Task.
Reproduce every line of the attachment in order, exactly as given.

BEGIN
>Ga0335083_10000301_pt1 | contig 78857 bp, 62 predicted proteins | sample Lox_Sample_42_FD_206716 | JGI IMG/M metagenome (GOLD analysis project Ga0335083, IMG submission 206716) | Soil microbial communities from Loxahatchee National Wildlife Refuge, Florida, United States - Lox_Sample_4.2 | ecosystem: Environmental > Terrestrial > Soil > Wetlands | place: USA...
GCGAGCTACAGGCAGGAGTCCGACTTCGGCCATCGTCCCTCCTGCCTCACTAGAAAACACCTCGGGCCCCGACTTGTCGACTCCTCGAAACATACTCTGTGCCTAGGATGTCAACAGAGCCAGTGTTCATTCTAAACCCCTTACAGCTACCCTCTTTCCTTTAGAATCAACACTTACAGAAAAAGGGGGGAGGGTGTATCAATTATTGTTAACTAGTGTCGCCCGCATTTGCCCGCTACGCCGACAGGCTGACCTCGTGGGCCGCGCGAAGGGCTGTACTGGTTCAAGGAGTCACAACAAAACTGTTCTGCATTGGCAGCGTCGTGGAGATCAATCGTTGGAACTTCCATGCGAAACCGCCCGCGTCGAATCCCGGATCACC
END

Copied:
>Ga0335083_10000301_pt1 | contig 78857 bp, 62 predicted proteins | sample Lox_Sample_42_FD_206716 | JGI IMG/M metagenome (GOLD analysis project Ga0335083, IMG submission 206716) | Soil microbial communities from Loxahatchee National Wildlife Refuge, Florida, United States - Lox_Sample_4.2 | ecosystem: Environmental > Terrestrial > Soil > Wetlands | place: USA...
GCGAGCTACAGGCAGGAGTCCGACTTCGGCCATCGTCCCTCCTGCCTCACTAGAAAACACCTCGGGCCCCGACTTGTCGACTCCTCGAAACATACTCTGTGCCTAGGATGTCAACAGAGCCAGTGTTCATTCTAAACCCCTTACAGCTACCCTCTTTCCTTTAGAATCAACACTTACAGAAAAAGGGGGGAGGGTGTATCAATTATTGTTAACTAGTGTCGCCCGCATTTGCCCGCTACGCCGACAGGCTGACCTCGTGGGCCGCGCGAAGGGCTGTACTGGTTCAAGGAGTCACAACAAAACTGTTCTGCATTGGCAGCGTCGTGGAGATCAATCGTTGGAACTTCCATGCGAAACCGCCCGCGTCGAATCCCGGATCACC